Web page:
The United States has expanded sanctions against North Korea following the recent hack of the media giant Sony Pictures. On Friday, President Obama signed an executive order targeting North Korean entities and individuals in what the White House called a first step in its retaliation. North Korea has denied responsibility for the hack, which released tens of thousands of Sony emails and files. The new sanctions come as private experts are raising doubts about North Korea’s responsibility. The security firm Norse says the attack could have been the work of a former Sony employee working with pro-piracy “hacktivists.” Norse reportedly briefed the FBI last week. But the FBI says it stands by its assessment North Korea was behind the hack.
The FBI has reportedly begun helping Mexican authorities with an investigation into the disappearance of 43 students in the southern state of Guerrero. So far the remains of only one student have been identified after authorities say police turned the students over to members of a local gang, who killed them and burned their bodies. NBC News reports U.S. scientists are helping to analyze forensic evidence. Meanwhile, Mexican authorities have arrested 10 more local police officers, bringing the total number of people arrested to about 90, most of them police. Last week, parents and colleagues of the missing students were honored in Mexico’s southernmost state of Chiapas by Zapatistas, who were marking the 21st anniversary of their uprising against the Mexican government.
A Libyan al-Qaeda suspect snatched from the streets of Tripoli by U.S. forces has died in New York just over a week before he was due to stand trial. Abu Anas al-Libi was accused of helping plan the 1998 bombings of U.S. embassies in Africa. He was captured in Tripoli in 2013 and interrogated on a naval ship at sea, before being brought to New York where he was due to face trial next week. He died on Friday of complications from liver surgery. Libi was ill with hepatitis C at the time of his capture. His arrest sparked protests in Libya and pressure on the beleaguered Libyan government.
Jury selection begins today in the trial of Boston Marathon bombing suspect Dzhokhar Tsarnaev. Three people were killed and 264 were wounded when a pair of homemade bombs exploded near the race’s finish line. Tsarnaev faces 30 federal counts, including the bombing of a public place, malicious destruction of public property, and use of a weapon of mass destruction resulting in death. He is accused of plotting the attacks with his older brother, Tamerlan, who died in a firefight with police. Federal prosecutors are seeking the death penalty, a rarity for a federal case.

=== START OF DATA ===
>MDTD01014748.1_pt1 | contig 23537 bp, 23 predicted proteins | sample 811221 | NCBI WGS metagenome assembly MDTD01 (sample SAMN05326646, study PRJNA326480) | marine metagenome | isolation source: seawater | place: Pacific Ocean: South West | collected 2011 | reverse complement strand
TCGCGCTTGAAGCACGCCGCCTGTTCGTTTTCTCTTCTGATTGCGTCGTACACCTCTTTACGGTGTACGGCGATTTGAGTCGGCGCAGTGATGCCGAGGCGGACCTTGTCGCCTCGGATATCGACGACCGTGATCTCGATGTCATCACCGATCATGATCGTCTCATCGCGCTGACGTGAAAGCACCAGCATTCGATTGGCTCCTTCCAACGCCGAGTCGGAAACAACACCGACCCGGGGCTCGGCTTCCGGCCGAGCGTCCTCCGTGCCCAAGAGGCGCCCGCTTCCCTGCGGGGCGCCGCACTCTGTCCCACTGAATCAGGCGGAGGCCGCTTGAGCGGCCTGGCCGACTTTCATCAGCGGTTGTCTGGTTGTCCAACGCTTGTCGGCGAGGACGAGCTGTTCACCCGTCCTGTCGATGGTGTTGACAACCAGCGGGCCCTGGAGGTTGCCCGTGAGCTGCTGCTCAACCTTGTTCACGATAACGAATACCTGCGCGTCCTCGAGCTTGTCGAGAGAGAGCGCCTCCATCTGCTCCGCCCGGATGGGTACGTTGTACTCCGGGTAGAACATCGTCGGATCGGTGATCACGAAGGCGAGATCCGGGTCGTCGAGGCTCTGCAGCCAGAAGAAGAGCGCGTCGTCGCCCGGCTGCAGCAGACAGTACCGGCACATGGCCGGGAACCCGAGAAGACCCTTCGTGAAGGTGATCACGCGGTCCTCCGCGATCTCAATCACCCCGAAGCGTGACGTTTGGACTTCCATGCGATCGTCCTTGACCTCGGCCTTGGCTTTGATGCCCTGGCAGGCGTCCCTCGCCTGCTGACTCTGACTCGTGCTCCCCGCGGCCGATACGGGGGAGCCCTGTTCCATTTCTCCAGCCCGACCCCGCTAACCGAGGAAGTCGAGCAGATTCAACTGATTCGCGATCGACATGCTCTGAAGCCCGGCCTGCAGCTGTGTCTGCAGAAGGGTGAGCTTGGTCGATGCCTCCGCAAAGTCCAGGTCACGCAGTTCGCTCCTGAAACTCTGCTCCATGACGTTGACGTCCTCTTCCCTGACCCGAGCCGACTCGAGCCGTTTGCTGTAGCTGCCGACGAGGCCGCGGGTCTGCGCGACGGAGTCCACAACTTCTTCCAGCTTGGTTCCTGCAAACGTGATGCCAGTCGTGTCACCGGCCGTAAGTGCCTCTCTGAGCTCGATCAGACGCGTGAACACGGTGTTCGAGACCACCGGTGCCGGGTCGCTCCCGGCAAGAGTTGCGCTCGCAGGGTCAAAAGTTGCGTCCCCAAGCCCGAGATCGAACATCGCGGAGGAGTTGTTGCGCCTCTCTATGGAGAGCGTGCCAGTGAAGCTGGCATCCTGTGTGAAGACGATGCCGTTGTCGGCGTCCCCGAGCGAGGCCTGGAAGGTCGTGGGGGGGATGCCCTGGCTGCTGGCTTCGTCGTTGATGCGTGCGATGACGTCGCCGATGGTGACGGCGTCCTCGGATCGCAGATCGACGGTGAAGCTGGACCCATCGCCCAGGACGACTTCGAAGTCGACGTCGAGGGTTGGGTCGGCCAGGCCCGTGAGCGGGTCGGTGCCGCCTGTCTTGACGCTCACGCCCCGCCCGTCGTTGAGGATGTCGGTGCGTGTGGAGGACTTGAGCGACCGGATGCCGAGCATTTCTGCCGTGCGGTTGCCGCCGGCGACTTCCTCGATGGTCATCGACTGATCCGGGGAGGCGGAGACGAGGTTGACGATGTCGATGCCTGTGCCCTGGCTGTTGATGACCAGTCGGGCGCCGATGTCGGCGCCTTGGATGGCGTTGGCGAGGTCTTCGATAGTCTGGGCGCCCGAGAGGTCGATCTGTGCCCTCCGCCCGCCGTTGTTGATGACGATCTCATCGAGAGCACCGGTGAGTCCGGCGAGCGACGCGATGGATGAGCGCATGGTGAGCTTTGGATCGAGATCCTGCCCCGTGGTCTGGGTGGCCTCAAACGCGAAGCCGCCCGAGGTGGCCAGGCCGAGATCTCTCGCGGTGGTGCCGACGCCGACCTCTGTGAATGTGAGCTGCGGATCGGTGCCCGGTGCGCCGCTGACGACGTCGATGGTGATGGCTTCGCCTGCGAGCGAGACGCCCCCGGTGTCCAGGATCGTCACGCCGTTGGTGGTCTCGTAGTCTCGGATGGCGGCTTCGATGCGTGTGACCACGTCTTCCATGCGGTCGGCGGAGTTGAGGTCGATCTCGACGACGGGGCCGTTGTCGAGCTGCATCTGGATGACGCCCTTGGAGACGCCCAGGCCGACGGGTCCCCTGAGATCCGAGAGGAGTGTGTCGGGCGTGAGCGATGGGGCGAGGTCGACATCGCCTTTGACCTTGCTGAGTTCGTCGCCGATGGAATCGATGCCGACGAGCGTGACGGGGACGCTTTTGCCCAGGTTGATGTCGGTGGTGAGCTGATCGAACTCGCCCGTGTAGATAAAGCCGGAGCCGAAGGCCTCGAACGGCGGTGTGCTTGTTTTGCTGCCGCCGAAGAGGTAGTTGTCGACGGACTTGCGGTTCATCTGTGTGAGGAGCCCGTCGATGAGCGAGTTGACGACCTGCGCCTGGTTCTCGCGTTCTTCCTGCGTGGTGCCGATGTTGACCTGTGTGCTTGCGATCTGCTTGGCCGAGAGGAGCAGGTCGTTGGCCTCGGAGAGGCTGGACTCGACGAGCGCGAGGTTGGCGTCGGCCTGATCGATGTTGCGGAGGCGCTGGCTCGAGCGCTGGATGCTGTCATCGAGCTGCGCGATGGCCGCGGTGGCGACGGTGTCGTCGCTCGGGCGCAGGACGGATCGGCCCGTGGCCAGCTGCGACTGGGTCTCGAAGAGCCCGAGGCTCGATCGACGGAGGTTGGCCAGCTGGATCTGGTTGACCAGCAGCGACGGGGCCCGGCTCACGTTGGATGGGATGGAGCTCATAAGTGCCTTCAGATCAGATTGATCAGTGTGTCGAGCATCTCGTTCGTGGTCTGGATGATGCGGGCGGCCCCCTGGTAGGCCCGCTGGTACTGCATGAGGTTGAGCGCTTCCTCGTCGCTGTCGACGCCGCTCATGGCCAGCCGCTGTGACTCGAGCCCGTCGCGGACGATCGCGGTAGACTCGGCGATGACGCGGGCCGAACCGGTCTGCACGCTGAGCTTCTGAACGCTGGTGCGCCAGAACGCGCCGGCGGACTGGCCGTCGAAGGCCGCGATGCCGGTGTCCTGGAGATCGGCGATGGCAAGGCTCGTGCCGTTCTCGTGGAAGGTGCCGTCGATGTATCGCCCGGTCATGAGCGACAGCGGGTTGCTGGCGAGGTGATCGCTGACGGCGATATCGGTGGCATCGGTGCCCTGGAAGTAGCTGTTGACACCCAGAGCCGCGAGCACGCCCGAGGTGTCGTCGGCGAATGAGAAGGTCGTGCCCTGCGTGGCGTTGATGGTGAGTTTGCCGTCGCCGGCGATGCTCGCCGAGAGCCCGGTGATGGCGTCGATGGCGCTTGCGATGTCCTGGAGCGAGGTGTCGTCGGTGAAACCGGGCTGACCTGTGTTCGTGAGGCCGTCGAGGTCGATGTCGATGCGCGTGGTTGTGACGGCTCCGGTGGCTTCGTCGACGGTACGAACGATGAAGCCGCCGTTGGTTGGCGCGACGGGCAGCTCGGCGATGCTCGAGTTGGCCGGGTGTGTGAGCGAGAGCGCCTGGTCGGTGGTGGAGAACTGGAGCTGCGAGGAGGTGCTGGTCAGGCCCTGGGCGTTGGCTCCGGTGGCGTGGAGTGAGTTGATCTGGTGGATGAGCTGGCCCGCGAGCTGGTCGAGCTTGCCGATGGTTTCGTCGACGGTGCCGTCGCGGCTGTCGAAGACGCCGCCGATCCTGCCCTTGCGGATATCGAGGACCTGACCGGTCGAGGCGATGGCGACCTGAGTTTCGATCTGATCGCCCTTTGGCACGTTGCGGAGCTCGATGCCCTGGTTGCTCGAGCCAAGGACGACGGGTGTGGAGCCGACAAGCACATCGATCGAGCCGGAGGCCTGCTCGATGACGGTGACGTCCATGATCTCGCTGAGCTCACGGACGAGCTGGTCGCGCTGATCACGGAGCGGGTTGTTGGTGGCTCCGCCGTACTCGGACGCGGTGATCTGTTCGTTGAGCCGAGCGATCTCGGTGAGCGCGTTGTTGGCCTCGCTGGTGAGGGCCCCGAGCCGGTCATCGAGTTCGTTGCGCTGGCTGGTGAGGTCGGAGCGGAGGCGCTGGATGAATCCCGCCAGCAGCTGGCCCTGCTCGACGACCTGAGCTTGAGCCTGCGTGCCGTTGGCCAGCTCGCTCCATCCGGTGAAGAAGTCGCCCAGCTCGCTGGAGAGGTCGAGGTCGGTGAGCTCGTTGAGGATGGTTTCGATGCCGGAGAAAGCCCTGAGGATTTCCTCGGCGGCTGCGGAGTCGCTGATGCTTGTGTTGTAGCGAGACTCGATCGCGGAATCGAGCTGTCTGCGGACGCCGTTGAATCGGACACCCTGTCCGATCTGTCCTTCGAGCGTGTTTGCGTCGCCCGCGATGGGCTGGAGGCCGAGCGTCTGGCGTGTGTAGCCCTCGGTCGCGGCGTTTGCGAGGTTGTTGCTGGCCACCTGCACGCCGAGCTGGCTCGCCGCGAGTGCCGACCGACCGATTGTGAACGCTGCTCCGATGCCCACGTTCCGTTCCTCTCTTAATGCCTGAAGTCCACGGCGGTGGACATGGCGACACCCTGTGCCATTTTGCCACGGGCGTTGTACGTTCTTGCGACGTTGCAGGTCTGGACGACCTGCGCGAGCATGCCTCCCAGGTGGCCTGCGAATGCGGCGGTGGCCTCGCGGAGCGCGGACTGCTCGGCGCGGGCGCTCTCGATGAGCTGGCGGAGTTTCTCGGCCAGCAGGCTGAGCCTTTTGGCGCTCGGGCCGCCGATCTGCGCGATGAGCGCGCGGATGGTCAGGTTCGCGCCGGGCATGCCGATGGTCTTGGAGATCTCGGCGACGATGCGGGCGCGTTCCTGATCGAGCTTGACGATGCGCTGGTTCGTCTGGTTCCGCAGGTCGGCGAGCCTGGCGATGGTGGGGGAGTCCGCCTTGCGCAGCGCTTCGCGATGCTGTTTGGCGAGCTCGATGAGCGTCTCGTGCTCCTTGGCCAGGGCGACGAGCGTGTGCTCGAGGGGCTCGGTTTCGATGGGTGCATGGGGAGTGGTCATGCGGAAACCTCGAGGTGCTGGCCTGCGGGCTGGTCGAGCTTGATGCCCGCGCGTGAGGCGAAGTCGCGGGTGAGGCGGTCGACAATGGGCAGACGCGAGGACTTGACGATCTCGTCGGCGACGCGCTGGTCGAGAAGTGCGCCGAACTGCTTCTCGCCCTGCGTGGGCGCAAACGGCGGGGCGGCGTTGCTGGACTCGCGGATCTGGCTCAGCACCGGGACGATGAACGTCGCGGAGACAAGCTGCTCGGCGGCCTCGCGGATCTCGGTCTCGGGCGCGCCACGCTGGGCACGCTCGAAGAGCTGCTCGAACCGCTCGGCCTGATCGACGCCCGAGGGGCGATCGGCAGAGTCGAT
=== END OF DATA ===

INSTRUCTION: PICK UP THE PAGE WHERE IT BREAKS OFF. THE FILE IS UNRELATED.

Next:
Thousands of undocumented immigrants lined up across California on Friday to obtain driver’s licenses for the first time. A law approved in late 2013 makes California the most populous state to provide driver’s licenses to undocumented immigrants. The measure drew wide support from police officials and insurance companies as well as immigrants’ rights groups. A Department of Motor Vehicles spokesperson welcomed the law’s implementation.
Armando Botello: “This is a very, very important day for DMV and for California in general, because this is the first day that people who are undocumented residents of California are able to obtain their license in a legal manner because of the implementation of AB60, the law that allows them to obtain a license.”
A judge in New York is expected to decide today whether to release documents considered by the Staten Island grand jury that chose not to indict NYPD officer Daniel Pantaleo for the chokehold death of unarmed African American Eric Garner. Garner’s family has sued to have witness testimony, the full medical examiner’s report and other records released. Garner died after Pantaleo wrestled him to the ground and officers piled on top of him while he repeatedly said, “I can’t breathe.” The prosecutor who failed to secure a grand jury indictment in the case, Daniel Donovan, has said he is considering running for the House seat being vacated today by Congressmember Michael Grimm.
Former New York Governor Mario Cuomo has died at the age of 82. Cuomo served three terms as Democratic governor between 1983 and 1995. He died just hours after his son, current New York Gov. Andrew Cuomo, was sworn in for a second term.